Is Rousseff's impeachment justified?

The Brazilian Senate voted on Wednesday in favour of impeaching President Dilma Rousseff. After a power struggle that went on for months former vice president Michel Temer has now taken over as head of state. The political crisis is far from over, some fear, while others see a major opportunity opening up for the Brazilian left.

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De Standaard (BE) /

Conservatives won't save the country

The crisis in Brazil will only worsen with the deposition of the leftist president, De Standaard warns:

“The conservative political caste is in the process of regaining its hold on power. ... Temer's government wants to change the constitution and limit state expenditures in the coming years. Above all cuts are to be made in low-cost housing, education, health and environmental protection, while the booming Brazilian banking sector will get off scot-free. ... The labour law and social security are also in danger under the new government. The Temer camp and its supporters in the media promise that Brazil will soon return to its former glory. Broad swathes of the population, particularly the middle classes, believe them. But Brazil's new, unelected government will prove as unable to tackle the recession as Dilma Rousseff was.”

Der Standard (AT) /

Defeat could be big opportunity for the left

The impeachment of President Dilma Rousseff could pave the way for the left's return to power, Der Standard believes:

“During the impeachment proceedings ex-president Luiz Inácio Lula da Silva remained in the background. Ever since, however, he hasn't left her side. Because the grey eminence of the Latin American left has already concocted his next plan: the 70-year-old wants to unite the opposition in Congress with the unions and social movements in a large popular front. In his view, only with such a broad-based movement can he win an election victory in two years' time. He is counting on popular anger and the fall from grace of the profoundly unpopular new government under Michel Temer.”

Basler Zeitung (CH) /

Forced out of office unfairly

Dilma Rousseff was officially accused of using tricks to make the budget look like it was in better shape than it really was. But that doesn't justify impeachment, the Basler Zeitung writes:

“A Congress full of demonstrably corrupt parliamentarians and others under suspicion of corruption has dismissed a president whom not even her worst enemies have accused of having lined her pockets. Yet two-thirds of Brazilians still say Rousseff is guilty. So what is the now former president supposed to be guilty of? The manipulation of the budget and creative accounting that have cost her her job were just an excuse. ... Many have accused her of being stubborn, lacking empathy and the willingness to compromise. All that may be true. But not a single one of these arguments justifies her being driven out of office in this way.”

El Periódico de Catalunya (ES) /

The right wanted to get rid of the left

The right seized the opportunity to finally get rid of the left-wing president, El Periódico de Catalunya surmises:

“The reason for her impeachment, an unclear case of budget manipulation, is a relatively minor offence compared to the serious accusations that have been levelled against many of Brazil's deputies and senators and above all by Rousseff's accuser Eduardo Cunha, the former president of the Chamber of Deputies. Such audacity can only be interpreted as a purely political process aimed at getting rid of a president and ending the leftist Workers' Party's 13 years of government. The economic crisis, the loss of competitiveness, the growing unemployment and inflation that the opposition has used to eliminate a politically weak Rousseff won't improve with her removal from office. … In addition to Brazil's economic regress, Rousseff's impeachment represents a serious political and democratic regression.”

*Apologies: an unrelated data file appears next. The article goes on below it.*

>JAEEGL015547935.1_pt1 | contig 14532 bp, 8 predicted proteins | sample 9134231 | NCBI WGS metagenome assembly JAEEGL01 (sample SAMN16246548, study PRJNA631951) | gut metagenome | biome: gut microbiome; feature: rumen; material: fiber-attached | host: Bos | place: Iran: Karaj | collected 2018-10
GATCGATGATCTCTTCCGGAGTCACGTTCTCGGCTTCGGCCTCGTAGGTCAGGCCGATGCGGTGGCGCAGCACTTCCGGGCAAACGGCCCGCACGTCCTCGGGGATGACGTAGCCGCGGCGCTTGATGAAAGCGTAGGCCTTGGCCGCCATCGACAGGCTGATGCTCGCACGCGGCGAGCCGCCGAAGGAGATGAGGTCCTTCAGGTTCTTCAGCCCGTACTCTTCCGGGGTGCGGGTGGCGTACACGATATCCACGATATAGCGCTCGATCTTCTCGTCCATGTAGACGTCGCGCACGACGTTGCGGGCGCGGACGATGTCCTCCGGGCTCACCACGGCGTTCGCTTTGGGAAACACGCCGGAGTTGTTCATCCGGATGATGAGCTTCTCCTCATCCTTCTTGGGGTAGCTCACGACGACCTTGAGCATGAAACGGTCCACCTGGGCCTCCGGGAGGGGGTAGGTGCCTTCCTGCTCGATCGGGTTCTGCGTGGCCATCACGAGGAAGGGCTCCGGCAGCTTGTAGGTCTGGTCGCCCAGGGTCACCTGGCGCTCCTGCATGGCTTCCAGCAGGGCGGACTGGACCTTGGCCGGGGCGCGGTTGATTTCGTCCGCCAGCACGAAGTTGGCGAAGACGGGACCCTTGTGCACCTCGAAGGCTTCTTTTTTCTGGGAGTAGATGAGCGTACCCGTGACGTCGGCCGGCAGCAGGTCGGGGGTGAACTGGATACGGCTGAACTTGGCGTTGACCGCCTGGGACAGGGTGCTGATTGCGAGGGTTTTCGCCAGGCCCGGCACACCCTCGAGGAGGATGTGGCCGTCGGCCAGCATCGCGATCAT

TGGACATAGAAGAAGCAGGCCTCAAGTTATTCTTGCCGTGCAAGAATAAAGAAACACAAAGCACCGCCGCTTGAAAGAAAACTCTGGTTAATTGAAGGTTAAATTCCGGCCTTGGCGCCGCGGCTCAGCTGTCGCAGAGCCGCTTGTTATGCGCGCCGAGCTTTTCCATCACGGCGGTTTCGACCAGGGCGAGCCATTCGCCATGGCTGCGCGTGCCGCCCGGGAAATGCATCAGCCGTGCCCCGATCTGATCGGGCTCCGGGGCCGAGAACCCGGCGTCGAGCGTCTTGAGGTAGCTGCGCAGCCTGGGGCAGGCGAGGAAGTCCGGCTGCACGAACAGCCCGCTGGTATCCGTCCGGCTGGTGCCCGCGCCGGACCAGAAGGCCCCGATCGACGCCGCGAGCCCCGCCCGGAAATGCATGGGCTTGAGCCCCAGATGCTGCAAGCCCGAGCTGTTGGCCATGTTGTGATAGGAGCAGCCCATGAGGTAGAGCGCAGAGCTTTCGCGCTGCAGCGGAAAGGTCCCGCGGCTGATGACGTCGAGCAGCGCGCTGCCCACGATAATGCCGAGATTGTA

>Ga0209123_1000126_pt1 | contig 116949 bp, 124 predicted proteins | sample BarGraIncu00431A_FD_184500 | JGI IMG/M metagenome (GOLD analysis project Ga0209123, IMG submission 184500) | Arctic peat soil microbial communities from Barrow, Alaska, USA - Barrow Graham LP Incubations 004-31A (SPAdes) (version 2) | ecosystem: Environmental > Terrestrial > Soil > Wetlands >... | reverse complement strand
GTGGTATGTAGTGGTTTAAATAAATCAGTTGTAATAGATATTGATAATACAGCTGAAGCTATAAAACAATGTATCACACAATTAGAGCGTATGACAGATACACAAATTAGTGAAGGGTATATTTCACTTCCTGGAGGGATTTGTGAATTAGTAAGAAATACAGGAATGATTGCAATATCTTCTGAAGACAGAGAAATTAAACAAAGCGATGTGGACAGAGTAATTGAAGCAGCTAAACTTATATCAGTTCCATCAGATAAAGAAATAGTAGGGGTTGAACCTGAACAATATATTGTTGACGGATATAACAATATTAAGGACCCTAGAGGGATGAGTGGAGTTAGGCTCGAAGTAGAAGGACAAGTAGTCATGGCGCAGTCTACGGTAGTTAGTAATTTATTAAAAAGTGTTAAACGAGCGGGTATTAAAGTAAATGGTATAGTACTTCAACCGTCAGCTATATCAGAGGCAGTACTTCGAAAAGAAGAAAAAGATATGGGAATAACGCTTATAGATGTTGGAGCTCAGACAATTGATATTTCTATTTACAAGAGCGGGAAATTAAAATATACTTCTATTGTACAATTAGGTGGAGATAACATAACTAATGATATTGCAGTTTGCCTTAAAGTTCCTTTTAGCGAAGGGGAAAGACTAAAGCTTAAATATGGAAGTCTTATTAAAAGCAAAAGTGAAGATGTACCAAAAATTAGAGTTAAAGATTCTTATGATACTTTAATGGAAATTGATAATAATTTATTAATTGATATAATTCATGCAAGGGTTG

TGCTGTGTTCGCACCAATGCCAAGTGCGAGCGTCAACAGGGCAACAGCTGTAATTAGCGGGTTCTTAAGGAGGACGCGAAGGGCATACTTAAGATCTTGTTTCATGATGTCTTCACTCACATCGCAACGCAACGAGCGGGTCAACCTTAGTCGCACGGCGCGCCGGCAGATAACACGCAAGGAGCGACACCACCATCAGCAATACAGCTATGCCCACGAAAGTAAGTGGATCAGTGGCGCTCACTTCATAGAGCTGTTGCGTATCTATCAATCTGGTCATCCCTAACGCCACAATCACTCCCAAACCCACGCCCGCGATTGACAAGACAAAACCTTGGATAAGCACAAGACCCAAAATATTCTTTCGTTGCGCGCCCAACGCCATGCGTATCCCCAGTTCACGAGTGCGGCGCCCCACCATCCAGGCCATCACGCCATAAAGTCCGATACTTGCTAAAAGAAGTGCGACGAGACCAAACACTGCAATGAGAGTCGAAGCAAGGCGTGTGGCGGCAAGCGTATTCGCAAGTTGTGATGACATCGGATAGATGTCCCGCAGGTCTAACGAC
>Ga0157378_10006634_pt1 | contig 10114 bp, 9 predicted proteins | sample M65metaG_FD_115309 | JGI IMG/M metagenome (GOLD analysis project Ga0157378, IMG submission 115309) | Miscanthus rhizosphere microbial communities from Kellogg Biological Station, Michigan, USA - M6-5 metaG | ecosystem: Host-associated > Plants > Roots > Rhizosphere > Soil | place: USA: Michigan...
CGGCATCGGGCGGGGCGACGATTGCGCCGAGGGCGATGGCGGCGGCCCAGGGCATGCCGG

Jornal de Negócios (PT) /

A historic opportunity missed

Dilma Rousseff's impeachment also puts an end to the dream of better politics in Brazil, writes André Veríssimo in Jornal de Negócios:

“The Workers' Party (PT) had a historic opportunity and also responsibility to do things differently and better. But it allowed itself to be dazzled. … It let its own members line their pockets while in government. The case of ex-president Lula da Silva and Dilma is also the end of a dream and a myth. … Dilma leaves behind a country in the midst of a profound crisis, once again in recession (the economy has been contracting for one and a half years) and plagued by hyperinflation, escalating violence and chronic political instability. … An era is now drawing to an end, and a new - hopefully more positive - one will begin. But this can only happen if Brazil is able to disinfect its political class.” (DE) /

Rousseff herself empowered her enemies

Dilma Rousseff only has herself to blame for losing her post to Michel Temer, writes:

“Rousseff is being far too easy on herself when she points at the new leader and shouts 'coup'. Because this change isn't just an expression of Temer's hunger for power or that of his allies, but also the consequence of her political failure. Rousseff had holed herself up in her official residence Alvorada Palace. She didn't invite her allies or her partners to join her there, didn't involve them in her decisions, and remained inaccessible, sometimes for months on end. What's more, it wasn't just her policies but also - and above all - her political style that ultimately empowered her adversaries. ... Impeaching her was only possible because the voters also no longer wanted her as president - which admittedly goes for Temer as well. Now one unpopular president has been replaced by another.”